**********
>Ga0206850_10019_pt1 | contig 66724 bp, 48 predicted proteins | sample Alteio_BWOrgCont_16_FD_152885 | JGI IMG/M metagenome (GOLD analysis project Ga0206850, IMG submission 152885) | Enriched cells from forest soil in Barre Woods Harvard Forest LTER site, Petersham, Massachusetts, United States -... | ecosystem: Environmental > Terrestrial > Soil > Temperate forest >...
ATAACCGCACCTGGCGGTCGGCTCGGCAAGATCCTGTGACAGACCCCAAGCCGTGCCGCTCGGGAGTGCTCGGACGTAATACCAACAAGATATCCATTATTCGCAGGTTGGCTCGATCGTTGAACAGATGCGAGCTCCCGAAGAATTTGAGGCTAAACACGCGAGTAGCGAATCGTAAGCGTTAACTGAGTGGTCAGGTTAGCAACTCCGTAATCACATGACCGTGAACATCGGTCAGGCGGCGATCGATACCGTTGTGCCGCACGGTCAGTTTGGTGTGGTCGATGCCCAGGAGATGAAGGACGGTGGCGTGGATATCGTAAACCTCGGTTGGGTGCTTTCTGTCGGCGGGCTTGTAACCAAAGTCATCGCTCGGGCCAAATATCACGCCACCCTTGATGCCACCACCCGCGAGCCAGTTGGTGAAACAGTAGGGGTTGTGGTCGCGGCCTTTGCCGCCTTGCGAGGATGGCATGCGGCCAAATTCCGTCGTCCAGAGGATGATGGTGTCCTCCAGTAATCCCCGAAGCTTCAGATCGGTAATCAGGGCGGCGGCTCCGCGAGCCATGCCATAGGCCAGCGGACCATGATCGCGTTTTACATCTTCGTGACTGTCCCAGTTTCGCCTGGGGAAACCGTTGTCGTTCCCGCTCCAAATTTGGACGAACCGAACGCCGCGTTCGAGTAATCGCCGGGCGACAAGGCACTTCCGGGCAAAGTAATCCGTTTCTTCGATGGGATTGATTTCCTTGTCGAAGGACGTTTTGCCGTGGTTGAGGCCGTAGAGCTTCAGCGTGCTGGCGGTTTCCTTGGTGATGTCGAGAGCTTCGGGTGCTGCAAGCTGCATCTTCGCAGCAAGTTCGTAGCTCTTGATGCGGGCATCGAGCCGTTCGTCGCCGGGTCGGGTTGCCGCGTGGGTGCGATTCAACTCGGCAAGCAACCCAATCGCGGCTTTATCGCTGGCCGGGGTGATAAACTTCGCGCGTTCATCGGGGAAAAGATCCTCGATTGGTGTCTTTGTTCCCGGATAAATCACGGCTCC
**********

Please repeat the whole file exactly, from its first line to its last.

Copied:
>Ga0206850_10019_pt1 | contig 66724 bp, 48 predicted proteins | sample Alteio_BWOrgCont_16_FD_152885 | JGI IMG/M metagenome (GOLD analysis project Ga0206850, IMG submission 152885) | Enriched cells from forest soil in Barre Woods Harvard Forest LTER site, Petersham, Massachusetts, United States -... | ecosystem: Environmental > Terrestrial > Soil > Temperate forest >...
ATAACCGCACCTGGCGGTCGGCTCGGCAAGATCCTGTGACAGACCCCAAGCCGTGCCGCTCGGGAGTGCTCGGACGTAATACCAACAAGATATCCATTATTCGCAGGTTGGCTCGATCGTTGAACAGATGCGAGCTCCCGAAGAATTTGAGGCTAAACACGCGAGTAGCGAATCGTAAGCGTTAACTGAGTGGTCAGGTTAGCAACTCCGTAATCACATGACCGTGAACATCGGTCAGGCGGCGATCGATACCGTTGTGCCGCACGGTCAGTTTGGTGTGGTCGATGCCCAGGAGATGAAGGACGGTGGCGTGGATATCGTAAACCTCGGTTGGGTGCTTTCTGTCGGCGGGCTTGTAACCAAAGTCATCGCTCGGGCCAAATATCACGCCACCCTTGATGCCACCACCCGCGAGCCAGTTGGTGAAACAGTAGGGGTTGTGGTCGCGGCCTTTGCCGCCTTGCGAGGATGGCATGCGGCCAAATTCCGTCGTCCAGAGGATGATGGTGTCCTCCAGTAATCCCCGAAGCTTCAGATCGGTAATCAGGGCGGCGGCTCCGCGAGCCATGCCATAGGCCAGCGGACCATGATCGCGTTTTACATCTTCGTGACTGTCCCAGTTTCGCCTGGGGAAACCGTTGTCGTTCCCGCTCCAAATTTGGACGAACCGAACGCCGCGTTCGAGTAATCGCCGGGCGACAAGGCACTTCCGGGCAAAGTAATCCGTTTCTTCGATGGGATTGATTTCCTTGTCGAAGGACGTTTTGCCGTGGTTGAGGCCGTAGAGCTTCAGCGTGCTGGCGGTTTCCTTGGTGATGTCGAGAGCTTCGGGTGCTGCAAGCTGCATCTTCGCAGCAAGTTCGTAGCTCTTGATGCGGGCATCGAGCCGTTCGTCGCCGGGTCGGGTTGCCGCGTGGGTGCGATTCAACTCGGCAAGCAACCCAATCGCGGCTTTATCGCTGGCCGGGGTGATAAACTTCGCGCGTTCATCGGGGAAAAGATCCTCGATTGGTGTCTTTGTTCCCGGATAAATCACGGCTCC